Earth and Atmospheric Sciences, Department of


Date of this Version

Spring 4-19-2013


A THESIS Presented to the Faculty of The Graduate College at the University of Nebraska In Partial Fulfillment of Requirements For the Degree of Master of Science, Major: Earth & Atmospheric Sciences, Under the Supervision of Professor Mark Anderson. Lincoln, Nebraska: April, 2013

Copyright (c) 2013 Seth Kutikoff


Accuracy in snowfall prediction has lagged behind other short-term weather forecasting areas. Errors in quantitative precipitation forecasts ensure that any snow ratio applied to snow may result in inaccurate snowfall amounts, and snowfall observations are not consistent or fully reliable. In this study, the Cobb Method is tested on lake-effect snowfalls to determine if the top-down ice crystal growth modeled in the algorithm can be applied to convective snowfalls. To establish the spatiotemporal and physical characteristics of lake-effect snowfalls at selected study locations near the Great Lakes, snowfall and snow ratio climatologies are produced that separate events by lake-effect and non-lake-effect snowfall type. Lake-effect snowfalls occur most frequently at all locations in December and January, and progressing from November to March there is a decreasing proportion of lake-effect to all snowfalls from around 0.6 to near 0.1. With respect to non-lake-effect snowfalls, snow ratios of lake-effect snowfalls are higher and more variable. For snowfalls calculated by the Cobb Method, lake-effect and non-lake-effect snowfalls are 60.6% and 63.7% accurate compared to observations, respectively. Adding an empirical compaction factor improves the non-lake-effect events by 4.0% and worsens lake-effect snowfalls by 8.4%, which reflects a bias towards underforecasted snowfalls for lake-effect snow of all snow amounts. Snow ratios of lake-effect snowfalls also have higher mean and variance than non-lake-effect snowfalls; however, snow ratios are lower in magnitude than for observations. The results of this study show that the Cobb Method may be applied to lake-effect snow forecasting with the knowledge that the snow ratios produced on average will be lower than what is observed, therefore snowfalls will be greater. Events that are depicted well by a numerical prediction model with the knowledge that snow ratios are too low and used by the forecaster will be associated with more accurate snowfalls. Use of a high-resolution model that resolves mesoscale processes is also an important consideration, since lake-effect snowfall is a mesoscale process.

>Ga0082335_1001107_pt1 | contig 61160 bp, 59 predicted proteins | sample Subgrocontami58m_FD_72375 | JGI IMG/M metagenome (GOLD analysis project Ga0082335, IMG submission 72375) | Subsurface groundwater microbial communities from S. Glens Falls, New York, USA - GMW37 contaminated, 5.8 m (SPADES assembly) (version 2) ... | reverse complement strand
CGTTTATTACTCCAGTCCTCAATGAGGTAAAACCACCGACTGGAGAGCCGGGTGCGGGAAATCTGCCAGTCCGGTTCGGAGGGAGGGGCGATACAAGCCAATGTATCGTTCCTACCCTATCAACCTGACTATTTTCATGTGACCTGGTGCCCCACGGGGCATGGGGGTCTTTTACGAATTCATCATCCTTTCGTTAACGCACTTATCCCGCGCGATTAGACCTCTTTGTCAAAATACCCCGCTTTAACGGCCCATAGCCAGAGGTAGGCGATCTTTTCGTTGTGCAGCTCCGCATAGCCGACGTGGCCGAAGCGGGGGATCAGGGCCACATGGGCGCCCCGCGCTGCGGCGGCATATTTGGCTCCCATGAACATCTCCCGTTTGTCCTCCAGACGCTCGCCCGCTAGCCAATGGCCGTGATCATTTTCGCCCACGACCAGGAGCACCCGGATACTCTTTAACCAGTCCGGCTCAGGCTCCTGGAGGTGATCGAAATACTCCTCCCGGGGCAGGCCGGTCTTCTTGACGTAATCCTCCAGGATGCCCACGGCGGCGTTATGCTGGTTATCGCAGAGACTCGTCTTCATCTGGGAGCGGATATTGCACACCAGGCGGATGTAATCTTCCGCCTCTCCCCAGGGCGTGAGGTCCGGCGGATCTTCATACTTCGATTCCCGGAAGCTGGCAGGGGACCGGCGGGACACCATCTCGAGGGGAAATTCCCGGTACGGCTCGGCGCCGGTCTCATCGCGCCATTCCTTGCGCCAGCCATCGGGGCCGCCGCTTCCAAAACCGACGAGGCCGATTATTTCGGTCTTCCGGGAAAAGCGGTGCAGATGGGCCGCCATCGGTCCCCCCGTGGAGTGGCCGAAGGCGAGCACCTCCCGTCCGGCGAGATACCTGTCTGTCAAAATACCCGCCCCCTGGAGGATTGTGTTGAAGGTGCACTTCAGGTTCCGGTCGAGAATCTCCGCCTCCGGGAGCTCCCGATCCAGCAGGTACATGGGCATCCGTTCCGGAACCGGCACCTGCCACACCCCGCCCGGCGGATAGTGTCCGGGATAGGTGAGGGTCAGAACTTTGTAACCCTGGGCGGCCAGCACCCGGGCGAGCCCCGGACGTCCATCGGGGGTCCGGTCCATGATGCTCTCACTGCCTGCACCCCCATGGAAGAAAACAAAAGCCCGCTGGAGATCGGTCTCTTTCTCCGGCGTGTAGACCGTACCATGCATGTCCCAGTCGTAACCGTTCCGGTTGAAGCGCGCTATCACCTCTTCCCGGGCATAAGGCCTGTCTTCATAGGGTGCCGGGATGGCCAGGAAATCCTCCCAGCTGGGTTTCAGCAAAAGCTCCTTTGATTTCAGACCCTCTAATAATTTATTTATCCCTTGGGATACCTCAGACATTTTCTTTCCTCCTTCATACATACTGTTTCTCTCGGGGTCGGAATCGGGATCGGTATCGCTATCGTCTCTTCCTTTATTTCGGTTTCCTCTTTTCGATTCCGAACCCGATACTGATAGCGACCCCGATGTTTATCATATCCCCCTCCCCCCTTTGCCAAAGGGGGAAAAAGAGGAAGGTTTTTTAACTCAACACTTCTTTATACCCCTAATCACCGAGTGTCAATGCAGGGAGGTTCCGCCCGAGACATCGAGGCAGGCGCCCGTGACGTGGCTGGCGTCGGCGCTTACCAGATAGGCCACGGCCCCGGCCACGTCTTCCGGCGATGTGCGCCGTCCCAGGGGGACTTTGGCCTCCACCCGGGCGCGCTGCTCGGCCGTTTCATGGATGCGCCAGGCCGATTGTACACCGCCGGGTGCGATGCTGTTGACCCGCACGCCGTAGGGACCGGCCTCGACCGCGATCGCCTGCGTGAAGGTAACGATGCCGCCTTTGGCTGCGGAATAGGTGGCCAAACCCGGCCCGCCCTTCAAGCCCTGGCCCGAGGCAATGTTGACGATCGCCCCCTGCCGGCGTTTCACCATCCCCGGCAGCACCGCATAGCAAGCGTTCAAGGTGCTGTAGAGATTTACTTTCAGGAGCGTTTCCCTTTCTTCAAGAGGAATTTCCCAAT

Adviser: Mark Anderson

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